Tuesday, January 27, 2009

Curious minds want to know...

If you look in the comments section of the previous post, you'll see dlr asked, "Couldn't you do that inside where it's a little warmer?" We gave it a try, and we can definitively say, "Sorta." To prepare, we set the specimen tray outside for several minutes so it would reach the same 15°F temperature that the snow was at, and then tossed a few snowflakes on and rushed inside where the microscope was already focused, a light was situated nearby, and the camera was turned on. While it usually only took a few seconds to move the tray around under the microscope to spot a decent snowflake or two, it generally took a few anxious seconds more to get the camera situated such that it could see through the microscope.

After about 10 seconds, this is how the snowflakes looked. There is already some melting and fine features are being lost.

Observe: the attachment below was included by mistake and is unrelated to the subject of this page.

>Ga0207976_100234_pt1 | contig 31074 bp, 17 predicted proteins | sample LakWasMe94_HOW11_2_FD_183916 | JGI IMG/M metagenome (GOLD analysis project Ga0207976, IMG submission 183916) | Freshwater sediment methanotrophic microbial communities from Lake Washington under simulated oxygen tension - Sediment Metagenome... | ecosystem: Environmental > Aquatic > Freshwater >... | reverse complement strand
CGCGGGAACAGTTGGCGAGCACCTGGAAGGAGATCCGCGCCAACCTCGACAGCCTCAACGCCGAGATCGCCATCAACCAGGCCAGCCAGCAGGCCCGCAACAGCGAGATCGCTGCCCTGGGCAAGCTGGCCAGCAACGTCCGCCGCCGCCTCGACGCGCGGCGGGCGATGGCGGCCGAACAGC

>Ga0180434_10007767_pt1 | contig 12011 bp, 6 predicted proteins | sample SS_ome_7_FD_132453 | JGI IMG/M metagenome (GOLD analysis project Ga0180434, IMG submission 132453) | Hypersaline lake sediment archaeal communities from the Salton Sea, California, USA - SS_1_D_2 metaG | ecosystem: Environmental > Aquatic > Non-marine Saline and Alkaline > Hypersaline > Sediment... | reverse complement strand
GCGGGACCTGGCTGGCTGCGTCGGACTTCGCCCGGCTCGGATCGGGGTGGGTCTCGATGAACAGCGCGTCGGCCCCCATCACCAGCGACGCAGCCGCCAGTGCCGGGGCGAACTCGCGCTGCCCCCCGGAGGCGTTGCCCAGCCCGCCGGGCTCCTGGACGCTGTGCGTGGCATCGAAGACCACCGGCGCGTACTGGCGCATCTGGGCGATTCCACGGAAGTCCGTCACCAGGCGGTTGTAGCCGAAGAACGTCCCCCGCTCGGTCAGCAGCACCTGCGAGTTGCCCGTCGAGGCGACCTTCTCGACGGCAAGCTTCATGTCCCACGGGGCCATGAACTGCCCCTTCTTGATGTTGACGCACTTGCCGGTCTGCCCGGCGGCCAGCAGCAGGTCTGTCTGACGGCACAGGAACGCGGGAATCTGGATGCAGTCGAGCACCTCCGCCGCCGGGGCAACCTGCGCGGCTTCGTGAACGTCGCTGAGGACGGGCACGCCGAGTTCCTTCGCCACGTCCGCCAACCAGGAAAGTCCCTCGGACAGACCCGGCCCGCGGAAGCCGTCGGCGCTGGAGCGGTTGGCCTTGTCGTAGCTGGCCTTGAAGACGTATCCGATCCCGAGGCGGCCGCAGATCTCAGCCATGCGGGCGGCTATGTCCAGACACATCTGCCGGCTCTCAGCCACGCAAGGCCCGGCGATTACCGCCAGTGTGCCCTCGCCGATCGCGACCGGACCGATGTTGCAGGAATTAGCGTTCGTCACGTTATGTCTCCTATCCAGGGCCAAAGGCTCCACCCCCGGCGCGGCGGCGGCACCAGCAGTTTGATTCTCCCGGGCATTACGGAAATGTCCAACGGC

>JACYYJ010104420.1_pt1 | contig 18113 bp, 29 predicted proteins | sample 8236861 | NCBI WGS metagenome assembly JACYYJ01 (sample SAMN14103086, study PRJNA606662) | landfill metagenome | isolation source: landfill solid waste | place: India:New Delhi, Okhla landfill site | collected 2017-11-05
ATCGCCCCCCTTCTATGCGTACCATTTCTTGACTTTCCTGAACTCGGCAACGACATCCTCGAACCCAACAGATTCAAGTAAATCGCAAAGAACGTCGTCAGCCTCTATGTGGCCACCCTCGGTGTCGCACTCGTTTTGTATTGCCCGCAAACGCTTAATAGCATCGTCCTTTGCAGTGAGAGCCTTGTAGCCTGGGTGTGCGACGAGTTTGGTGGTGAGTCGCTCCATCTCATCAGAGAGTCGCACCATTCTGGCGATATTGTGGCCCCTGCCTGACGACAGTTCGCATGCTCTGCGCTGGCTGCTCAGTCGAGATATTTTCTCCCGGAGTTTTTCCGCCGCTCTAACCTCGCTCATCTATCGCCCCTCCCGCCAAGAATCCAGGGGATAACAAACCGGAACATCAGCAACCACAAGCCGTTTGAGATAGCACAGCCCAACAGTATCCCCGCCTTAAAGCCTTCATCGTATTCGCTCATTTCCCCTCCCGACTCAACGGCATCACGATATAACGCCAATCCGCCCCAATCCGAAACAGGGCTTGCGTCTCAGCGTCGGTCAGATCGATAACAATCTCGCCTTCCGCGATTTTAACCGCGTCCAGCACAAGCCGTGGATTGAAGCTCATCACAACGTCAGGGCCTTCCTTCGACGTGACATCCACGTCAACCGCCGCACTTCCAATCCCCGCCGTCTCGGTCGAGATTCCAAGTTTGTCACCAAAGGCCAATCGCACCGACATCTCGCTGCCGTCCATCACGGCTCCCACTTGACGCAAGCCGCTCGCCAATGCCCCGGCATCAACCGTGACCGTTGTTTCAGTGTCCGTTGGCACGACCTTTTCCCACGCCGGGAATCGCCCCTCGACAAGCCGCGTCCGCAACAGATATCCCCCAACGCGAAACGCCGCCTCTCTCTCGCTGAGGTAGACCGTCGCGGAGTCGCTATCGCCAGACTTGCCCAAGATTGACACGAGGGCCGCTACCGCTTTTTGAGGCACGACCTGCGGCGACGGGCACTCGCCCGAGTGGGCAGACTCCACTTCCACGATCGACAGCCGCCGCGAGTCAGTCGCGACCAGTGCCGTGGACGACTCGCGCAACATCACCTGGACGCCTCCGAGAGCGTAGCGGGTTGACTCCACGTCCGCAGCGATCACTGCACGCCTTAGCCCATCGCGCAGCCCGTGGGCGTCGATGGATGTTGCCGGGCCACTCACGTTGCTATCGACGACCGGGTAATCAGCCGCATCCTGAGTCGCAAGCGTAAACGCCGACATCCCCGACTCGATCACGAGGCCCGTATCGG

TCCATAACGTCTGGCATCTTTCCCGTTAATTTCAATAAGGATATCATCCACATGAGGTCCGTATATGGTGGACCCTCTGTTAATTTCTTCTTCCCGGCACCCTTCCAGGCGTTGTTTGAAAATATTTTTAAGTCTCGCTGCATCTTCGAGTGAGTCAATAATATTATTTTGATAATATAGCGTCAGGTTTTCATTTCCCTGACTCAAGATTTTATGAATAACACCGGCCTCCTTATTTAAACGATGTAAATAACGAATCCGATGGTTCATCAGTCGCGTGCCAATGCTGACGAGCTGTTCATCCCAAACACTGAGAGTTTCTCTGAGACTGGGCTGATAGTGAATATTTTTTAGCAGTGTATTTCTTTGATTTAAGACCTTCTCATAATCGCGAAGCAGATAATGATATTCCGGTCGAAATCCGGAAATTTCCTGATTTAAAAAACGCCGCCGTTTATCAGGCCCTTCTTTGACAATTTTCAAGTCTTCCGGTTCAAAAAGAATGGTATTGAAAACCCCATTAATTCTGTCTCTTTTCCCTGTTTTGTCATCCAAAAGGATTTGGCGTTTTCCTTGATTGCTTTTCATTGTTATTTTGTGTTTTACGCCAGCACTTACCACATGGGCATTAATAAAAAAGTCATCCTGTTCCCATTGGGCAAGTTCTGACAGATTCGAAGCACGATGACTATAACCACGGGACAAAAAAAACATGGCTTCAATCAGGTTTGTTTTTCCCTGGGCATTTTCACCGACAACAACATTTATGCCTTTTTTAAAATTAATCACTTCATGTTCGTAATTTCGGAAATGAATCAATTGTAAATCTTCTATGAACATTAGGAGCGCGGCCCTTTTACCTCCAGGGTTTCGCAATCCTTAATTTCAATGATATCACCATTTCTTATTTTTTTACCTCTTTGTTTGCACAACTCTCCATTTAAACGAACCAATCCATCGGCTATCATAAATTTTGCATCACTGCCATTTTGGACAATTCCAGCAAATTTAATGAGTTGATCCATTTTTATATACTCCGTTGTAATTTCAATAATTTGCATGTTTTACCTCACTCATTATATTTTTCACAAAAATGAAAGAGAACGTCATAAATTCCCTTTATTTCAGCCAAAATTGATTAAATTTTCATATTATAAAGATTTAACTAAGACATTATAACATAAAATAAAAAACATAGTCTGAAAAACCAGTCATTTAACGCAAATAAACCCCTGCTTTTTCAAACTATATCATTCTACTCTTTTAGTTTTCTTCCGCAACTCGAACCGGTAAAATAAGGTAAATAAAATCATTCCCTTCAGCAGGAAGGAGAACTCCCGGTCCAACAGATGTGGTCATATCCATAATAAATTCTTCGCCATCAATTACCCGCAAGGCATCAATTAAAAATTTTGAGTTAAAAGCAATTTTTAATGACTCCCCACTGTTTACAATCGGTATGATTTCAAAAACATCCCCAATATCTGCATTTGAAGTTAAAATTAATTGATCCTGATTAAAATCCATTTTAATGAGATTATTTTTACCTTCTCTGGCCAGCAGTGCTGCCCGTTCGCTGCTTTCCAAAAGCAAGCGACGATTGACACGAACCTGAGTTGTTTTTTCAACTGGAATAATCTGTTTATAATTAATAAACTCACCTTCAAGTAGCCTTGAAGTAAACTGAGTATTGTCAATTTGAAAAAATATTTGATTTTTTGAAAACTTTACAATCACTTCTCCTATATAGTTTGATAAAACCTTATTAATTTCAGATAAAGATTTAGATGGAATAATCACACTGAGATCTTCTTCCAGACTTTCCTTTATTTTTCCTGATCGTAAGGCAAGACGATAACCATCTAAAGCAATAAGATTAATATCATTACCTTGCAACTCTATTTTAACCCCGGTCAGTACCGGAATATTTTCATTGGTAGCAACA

A few more seconds, and the melting is accelerating.

A little later...

...and finally a nice exercise in looking at water under the microscope! I don't think the liquid water is quite as interesting as the frozen stuff. It typically took about 40 seconds to go from 15°F snowflakes to liquid, so you don't want to dally through the process. The 40 seconds could probably be stretched a bit if you didn't have an incandescent bulb providing light and heat less than a foot from the microscope. Next time, maybe we'll try a flashlight or a fluorescent bulb. In the meantime, I'll gladly put on the boots and gloves and enjoyed a longer viewing cycle outdoors.

1 comment:

  1. Have I ever mentioned that I really, really like you folks?